Art (Artie) Spiegelman is a cartoonist and the son of holocaust survivors, Vladek and Anna Spiegelman. Despite a rocky relationship with his parents (resulting in years of therapy), Art eventually makes the decision to tell his parents' story in graphic novel (comic book) form. (I'm including what would generally be considered background information because it is actually included in the novel.)
Art's mother, Anna, committed suicide, and now he has only the recollections of his wealthy but super-frugal father upon which to base the story. Through repeated visits, Art gets his father to recount his World War II experience.
Vladek's begins with his pre-war life, which barely pre-dates his meeting Anna. Once Vladek meets Anna and they marry, Vladek is quickly taken in by Anna's parents who help him set up a factory near where they live (in Poland). But the War is rapidly approaching and Vladek is drafted into the Polish military, which quickly fell. He was then a prisoner of war for a number of months before returning to his family. The family is then torn apart as they move from ghetto to ghetto, doing their best to stay alive, in large part due to Vladek's resourcefulness. Vladek and Anna even send their firstborn son to live with relatives as they think he will be safer. As it turns out, the son dies, but he probably would have with them as well.
Despite doing their best to avoid it, eventually Vladek and Anna end up in Auschwitz, but that is covered in the second book: Maus II.
I wasn't expecting to find this book as engaging as I did, though I'm not sure why. Eventually, I was drawn into the book and was disappointed when it ended just as the Spiegelman's are sent to Auschwitz.Read more ›
There are many things that I enjoyed about this novel. The first thing that I enjoyed was that it was about history, but presented in an interesting way. It wasn't just strait out facts about the holocaust, the author, placed it out in a way that grabs your attention. Another aspect of the comic book that I enjoyed was that each group of people was presented as a different kind of animal; The Jewish (mice), the Polish (pigs), and the Nazis (cats). I thought that this brought a good sense of how different, everyone back then thought of each other. Although I liked many features of Maus, My Father Bleeds History there was one major thing that I disliked about the novel, and this part was the character of Archie's father. I thought that he wasn't ever satisfied, and that the author could have wrote him in differently. Over all there wasn't much that I disliked about the comic book.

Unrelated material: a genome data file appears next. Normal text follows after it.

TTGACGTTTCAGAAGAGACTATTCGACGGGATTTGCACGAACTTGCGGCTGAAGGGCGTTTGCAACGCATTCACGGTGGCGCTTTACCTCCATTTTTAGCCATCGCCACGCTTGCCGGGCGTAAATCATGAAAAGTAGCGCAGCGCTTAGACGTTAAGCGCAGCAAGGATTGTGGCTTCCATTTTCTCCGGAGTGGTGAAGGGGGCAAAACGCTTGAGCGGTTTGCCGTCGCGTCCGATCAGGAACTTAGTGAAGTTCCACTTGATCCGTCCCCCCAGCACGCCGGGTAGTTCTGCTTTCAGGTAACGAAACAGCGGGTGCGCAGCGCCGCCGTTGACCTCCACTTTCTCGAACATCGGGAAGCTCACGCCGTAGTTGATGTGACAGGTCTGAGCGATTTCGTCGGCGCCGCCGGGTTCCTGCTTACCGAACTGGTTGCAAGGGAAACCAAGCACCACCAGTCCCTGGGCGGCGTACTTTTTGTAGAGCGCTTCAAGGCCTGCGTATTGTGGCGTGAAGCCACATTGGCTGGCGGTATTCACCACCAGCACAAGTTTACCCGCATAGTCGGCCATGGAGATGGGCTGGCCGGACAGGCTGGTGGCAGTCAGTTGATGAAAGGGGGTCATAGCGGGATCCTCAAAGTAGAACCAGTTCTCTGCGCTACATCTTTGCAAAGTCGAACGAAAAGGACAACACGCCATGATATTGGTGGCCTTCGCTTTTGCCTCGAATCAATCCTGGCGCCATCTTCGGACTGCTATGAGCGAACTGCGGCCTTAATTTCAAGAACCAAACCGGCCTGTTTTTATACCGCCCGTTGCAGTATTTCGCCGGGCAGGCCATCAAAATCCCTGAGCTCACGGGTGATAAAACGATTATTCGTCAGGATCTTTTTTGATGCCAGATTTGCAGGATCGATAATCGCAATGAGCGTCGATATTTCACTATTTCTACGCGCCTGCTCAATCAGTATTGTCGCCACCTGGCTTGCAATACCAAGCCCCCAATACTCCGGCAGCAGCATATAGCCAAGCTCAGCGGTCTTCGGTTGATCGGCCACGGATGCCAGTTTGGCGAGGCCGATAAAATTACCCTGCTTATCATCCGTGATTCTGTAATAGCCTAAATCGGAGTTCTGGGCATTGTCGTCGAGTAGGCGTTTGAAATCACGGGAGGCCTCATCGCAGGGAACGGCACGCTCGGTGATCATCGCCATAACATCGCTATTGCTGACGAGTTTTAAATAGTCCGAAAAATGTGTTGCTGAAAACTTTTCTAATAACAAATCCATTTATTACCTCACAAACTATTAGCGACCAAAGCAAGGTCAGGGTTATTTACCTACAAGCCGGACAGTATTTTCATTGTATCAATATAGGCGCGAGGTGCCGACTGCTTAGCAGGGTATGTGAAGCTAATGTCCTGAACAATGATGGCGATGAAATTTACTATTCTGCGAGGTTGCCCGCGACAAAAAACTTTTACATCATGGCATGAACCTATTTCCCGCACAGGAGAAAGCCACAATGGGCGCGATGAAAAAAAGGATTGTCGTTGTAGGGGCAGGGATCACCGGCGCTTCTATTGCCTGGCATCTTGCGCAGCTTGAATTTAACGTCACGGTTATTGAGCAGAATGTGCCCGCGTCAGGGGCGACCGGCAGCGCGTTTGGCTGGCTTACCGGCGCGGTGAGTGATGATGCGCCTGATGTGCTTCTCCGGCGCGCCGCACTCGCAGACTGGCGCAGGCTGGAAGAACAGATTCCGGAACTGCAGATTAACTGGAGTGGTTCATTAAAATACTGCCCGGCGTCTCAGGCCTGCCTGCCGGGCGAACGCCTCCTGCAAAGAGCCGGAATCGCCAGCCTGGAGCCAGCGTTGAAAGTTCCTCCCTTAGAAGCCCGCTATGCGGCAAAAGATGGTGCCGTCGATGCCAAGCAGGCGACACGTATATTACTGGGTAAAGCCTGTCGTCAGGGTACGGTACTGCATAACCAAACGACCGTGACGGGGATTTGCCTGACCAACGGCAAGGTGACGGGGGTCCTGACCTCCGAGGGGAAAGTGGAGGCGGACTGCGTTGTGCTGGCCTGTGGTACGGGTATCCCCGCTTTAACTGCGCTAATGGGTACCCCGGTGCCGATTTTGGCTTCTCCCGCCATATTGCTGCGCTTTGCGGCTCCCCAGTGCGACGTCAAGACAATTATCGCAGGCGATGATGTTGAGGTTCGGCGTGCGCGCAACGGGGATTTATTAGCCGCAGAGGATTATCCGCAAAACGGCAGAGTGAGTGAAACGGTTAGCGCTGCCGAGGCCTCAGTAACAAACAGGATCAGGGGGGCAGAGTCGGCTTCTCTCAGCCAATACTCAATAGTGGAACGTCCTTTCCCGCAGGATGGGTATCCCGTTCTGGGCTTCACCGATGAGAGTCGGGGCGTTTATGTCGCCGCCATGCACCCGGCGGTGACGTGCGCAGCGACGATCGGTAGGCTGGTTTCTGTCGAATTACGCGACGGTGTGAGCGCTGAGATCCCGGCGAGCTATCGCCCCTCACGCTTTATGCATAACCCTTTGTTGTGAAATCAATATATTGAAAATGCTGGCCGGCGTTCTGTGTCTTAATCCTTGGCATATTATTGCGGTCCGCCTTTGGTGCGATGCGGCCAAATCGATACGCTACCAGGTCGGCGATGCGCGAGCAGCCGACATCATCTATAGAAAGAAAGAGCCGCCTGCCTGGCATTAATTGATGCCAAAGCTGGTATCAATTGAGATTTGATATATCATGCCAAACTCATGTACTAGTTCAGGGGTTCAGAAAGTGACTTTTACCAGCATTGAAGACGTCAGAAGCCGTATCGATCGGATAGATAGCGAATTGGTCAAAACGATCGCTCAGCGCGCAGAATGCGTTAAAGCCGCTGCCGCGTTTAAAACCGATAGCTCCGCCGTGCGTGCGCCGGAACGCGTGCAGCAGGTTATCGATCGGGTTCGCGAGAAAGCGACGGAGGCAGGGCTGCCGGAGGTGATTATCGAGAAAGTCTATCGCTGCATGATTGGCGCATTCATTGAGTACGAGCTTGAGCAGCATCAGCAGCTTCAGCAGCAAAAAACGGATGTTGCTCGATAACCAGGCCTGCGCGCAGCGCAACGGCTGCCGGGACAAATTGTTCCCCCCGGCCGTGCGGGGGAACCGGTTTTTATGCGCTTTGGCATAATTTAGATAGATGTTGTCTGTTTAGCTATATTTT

I would most definitely recommend this novel to anyone, in the sixth grade or higher. I feel that anyone younger wouldn't be able to grasp the concept as well. I recommend this history packed comic book to anyone who likes to learn about history without the strait out facts, because that is exactly what this book does. I feel that the author did an excellent job, at bring across the major points of the holocaust, and did a wonderful job at grasping the attention of many.
Most recent customer reviews
Maus I & II represent a fascinating account of the Holocaust from the perspective of one survivor and his son. Read morePublished on June 23 2008 by Daniel Silver
Surelly I was offended when I saw nazi germans being represented by cats. Afther much research I didnt found a single cat fighting during World War 2. Read morePublished on Feb. 4 2006
If one can truly see past all the cultural signifiers and content obeisance attached to Maus and simply judge the work on craft alone, one will find a fairly pedestrian work, well... Read morePublished on July 17 2004 by Jack Cade
MAUS surprised me. Before I read it, I expected I might admire and respect it as an important comic, but I figured the subject matter was altogether too heavy and serious to... Read morePublished on May 5 2004 by C. Fletcher
I recently read the book entitled Maus: A survivors tale; 1 My father bleeds history. It was a really good book. Read morePublished on March 10 2004 by mik green
This first book tells us the story of Art's parents, how they met, and how their lives changed as Hitler took over Europe. Read morePublished on Jan. 20 2004 by Victory Silvers